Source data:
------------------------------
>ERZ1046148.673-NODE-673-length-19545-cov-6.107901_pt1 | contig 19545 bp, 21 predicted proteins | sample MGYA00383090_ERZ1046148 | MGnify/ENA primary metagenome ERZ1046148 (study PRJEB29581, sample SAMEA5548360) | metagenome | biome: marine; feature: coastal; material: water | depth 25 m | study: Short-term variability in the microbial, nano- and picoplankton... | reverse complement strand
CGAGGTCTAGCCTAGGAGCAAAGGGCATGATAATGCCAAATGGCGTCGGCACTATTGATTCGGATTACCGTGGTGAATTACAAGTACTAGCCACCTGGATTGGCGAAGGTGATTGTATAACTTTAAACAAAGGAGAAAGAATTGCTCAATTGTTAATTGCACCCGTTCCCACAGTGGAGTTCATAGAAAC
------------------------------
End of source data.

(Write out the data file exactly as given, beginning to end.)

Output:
>ERZ1046148.673-NODE-673-length-19545-cov-6.107901_pt1 | contig 19545 bp, 21 predicted proteins | sample MGYA00383090_ERZ1046148 | MGnify/ENA primary metagenome ERZ1046148 (study PRJEB29581, sample SAMEA5548360) | metagenome | biome: marine; feature: coastal; material: water | depth 25 m | study: Short-term variability in the microbial, nano- and picoplankton... | reverse complement strand
CGAGGTCTAGCCTAGGAGCAAAGGGCATGATAATGCCAAATGGCGTCGGCACTATTGATTCGGATTACCGTGGTGAATTACAAGTACTAGCCACCTGGATTGGCGAAGGTGATTGTATAACTTTAAACAAAGGAGAAAGAATTGCTCAATTGTTAATTGCACCCGTTCCCACAGTGGAGTTCATAGAAAC